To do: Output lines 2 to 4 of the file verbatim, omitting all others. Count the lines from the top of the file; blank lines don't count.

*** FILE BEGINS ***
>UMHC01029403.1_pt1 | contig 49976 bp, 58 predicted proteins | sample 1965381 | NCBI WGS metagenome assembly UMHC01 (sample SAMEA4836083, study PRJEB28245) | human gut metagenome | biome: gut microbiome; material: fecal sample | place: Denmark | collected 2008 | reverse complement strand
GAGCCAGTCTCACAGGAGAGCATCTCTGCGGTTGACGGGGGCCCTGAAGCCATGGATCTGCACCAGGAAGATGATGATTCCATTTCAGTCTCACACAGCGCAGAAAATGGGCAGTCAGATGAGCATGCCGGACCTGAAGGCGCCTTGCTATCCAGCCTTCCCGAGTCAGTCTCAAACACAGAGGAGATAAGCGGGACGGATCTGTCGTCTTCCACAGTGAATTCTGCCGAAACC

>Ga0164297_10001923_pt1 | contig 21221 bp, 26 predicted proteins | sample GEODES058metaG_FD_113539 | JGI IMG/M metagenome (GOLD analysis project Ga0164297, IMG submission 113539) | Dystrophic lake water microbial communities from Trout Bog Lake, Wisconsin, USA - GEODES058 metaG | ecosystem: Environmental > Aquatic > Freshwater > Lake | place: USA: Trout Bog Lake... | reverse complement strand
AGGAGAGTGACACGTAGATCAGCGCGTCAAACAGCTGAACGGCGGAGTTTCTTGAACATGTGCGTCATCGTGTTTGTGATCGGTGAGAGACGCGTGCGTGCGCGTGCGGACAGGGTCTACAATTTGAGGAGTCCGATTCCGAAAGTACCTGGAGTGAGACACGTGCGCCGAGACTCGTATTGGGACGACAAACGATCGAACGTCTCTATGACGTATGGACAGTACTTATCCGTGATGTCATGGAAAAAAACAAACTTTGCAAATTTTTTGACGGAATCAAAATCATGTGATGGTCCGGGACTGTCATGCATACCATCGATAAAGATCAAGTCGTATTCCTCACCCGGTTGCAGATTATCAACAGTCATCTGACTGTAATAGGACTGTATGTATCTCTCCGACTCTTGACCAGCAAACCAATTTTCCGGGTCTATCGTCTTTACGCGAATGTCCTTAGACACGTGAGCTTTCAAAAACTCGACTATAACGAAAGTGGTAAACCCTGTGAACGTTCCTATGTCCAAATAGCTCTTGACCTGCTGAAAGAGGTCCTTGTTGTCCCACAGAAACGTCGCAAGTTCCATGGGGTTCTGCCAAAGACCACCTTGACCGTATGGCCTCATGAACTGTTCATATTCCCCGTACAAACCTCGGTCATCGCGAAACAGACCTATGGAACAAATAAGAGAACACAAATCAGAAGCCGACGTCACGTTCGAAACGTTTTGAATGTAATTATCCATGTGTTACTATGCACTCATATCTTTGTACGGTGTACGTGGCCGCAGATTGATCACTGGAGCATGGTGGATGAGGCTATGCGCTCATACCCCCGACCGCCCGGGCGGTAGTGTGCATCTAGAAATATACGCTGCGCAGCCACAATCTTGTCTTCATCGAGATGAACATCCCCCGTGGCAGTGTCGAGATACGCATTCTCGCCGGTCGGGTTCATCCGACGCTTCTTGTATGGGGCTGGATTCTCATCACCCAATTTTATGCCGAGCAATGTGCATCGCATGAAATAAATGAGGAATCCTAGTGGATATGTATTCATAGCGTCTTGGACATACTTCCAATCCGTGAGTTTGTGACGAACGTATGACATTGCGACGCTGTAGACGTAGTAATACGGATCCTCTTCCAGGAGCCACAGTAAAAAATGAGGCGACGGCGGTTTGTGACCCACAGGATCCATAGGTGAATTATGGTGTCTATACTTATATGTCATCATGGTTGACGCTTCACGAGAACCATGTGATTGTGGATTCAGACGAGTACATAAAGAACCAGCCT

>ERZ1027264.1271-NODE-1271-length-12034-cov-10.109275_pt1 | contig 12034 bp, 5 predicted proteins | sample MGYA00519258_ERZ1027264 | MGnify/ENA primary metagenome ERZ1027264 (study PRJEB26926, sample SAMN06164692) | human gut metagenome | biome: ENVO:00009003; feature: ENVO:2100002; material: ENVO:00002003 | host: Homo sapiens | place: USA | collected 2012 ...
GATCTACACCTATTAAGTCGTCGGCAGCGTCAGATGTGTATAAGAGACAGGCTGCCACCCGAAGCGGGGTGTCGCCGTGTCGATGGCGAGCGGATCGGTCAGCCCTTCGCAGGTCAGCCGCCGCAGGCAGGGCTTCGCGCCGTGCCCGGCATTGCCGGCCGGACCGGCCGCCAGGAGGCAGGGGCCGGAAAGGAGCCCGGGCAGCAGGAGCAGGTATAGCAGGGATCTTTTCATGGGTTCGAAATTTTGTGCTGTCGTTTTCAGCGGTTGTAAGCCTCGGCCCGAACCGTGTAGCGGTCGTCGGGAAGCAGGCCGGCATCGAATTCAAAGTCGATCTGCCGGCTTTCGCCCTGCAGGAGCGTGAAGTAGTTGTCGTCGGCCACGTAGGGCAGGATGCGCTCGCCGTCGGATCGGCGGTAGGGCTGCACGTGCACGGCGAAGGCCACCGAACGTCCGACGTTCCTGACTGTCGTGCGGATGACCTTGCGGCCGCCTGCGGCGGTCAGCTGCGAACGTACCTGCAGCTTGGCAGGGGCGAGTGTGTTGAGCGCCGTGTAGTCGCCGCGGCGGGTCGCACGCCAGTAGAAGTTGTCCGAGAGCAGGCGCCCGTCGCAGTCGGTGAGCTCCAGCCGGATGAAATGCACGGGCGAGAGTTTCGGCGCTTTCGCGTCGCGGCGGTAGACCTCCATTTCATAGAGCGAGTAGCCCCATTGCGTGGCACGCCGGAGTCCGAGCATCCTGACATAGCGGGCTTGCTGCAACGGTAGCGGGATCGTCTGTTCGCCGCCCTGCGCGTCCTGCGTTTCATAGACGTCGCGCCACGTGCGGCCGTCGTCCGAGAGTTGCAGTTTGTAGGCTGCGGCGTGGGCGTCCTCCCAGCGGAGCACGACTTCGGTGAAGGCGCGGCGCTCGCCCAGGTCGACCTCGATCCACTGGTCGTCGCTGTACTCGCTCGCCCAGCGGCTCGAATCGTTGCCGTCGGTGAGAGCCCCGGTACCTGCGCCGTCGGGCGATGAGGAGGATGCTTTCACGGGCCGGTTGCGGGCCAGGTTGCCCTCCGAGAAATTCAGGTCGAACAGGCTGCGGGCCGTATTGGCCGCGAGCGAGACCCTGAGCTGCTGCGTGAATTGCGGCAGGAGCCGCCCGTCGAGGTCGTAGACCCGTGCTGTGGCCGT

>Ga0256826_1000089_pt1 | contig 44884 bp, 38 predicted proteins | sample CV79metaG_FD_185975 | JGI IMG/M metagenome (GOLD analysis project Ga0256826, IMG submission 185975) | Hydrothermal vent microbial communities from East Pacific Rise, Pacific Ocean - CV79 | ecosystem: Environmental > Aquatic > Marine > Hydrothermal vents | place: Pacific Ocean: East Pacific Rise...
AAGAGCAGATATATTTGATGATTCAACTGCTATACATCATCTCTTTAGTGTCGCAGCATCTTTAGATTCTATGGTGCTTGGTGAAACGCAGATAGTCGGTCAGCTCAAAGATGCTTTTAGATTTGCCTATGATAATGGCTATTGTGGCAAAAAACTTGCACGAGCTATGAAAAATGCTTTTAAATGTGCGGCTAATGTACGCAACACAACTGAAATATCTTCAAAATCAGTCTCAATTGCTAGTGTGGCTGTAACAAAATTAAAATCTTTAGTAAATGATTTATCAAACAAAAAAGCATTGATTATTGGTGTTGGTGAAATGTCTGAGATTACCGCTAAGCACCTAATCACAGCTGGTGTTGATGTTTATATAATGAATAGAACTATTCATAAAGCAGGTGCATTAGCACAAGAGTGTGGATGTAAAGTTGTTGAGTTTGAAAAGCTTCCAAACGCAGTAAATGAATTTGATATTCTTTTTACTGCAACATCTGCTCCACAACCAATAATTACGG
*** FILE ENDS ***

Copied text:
GAGCCAGTCTCACAGGAGAGCATCTCTGCGGTTGACGGGGGCCCTGAAGCCATGGATCTGCACCAGGAAGATGATGATTCCATTTCAGTCTCACACAGCGCAGAAAATGGGCAGTCAGATGAGCATGCCGGACCTGAAGGCGCCTTGCTATCCAGCCTTCCCGAGTCAGTCTCAAACACAGAGGAGATAAGCGGGACGGATCTGTCGTCTTCCACAGTGAATTCTGCCGAAACC

>Ga0164297_10001923_pt1 | contig 21221 bp, 26 predicted proteins | sample GEODES058metaG_FD_113539 | JGI IMG/M metagenome (GOLD analysis project Ga0164297, IMG submission 113539) | Dystrophic lake water microbial communities from Trout Bog Lake, Wisconsin, USA - GEODES058 metaG | ecosystem: Environmental > Aquatic > Freshwater > Lake | place: USA: Trout Bog Lake... | reverse complement strand
AGGAGAGTGACACGTAGATCAGCGCGTCAAACAGCTGAACGGCGGAGTTTCTTGAACATGTGCGTCATCGTGTTTGTGATCGGTGAGAGACGCGTGCGTGCGCGTGCGGACAGGGTCTACAATTTGAGGAGTCCGATTCCGAAAGTACCTGGAGTGAGACACGTGCGCCGAGACTCGTATTGGGACGACAAACGATCGAACGTCTCTATGACGTATGGACAGTACTTATCCGTGATGTCATGGAAAAAAACAAACTTTGCAAATTTTTTGACGGAATCAAAATCATGTGATGGTCCGGGACTGTCATGCATACCATCGATAAAGATCAAGTCGTATTCCTCACCCGGTTGCAGATTATCAACAGTCATCTGACTGTAATAGGACTGTATGTATCTCTCCGACTCTTGACCAGCAAACCAATTTTCCGGGTCTATCGTCTTTACGCGAATGTCCTTAGACACGTGAGCTTTCAAAAACTCGACTATAACGAAAGTGGTAAACCCTGTGAACGTTCCTATGTCCAAATAGCTCTTGACCTGCTGAAAGAGGTCCTTGTTGTCCCACAGAAACGTCGCAAGTTCCATGGGGTTCTGCCAAAGACCACCTTGACCGTATGGCCTCATGAACTGTTCATATTCCCCGTACAAACCTCGGTCATCGCGAAACAGACCTATGGAACAAATAAGAGAACACAAATCAGAAGCCGACGTCACGTTCGAAACGTTTTGAATGTAATTATCCATGTGTTACTATGCACTCATATCTTTGTACGGTGTACGTGGCCGCAGATTGATCACTGGAGCATGGTGGATGAGGCTATGCGCTCATACCCCCGACCGCCCGGGCGGTAGTGTGCATCTAGAAATATACGCTGCGCAGCCACAATCTTGTCTTCATCGAGATGAACATCCCCCGTGGCAGTGTCGAGATACGCATTCTCGCCGGTCGGGTTCATCCGACGCTTCTTGTATGGGGCTGGATTCTCATCACCCAATTTTATGCCGAGCAATGTGCATCGCATGAAATAAATGAGGAATCCTAGTGGATATGTATTCATAGCGTCTTGGACATACTTCCAATCCGTGAGTTTGTGACGAACGTATGACATTGCGACGCTGTAGACGTAGTAATACGGATCCTCTTCCAGGAGCCACAGTAAAAAATGAGGCGACGGCGGTTTGTGACCCACAGGATCCATAGGTGAATTATGGTGTCTATACTTATATGTCATCATGGTTGACGCTTCACGAGAACCATGTGATTGTGGATTCAGACGAGTACATAAAGAACCAGCCT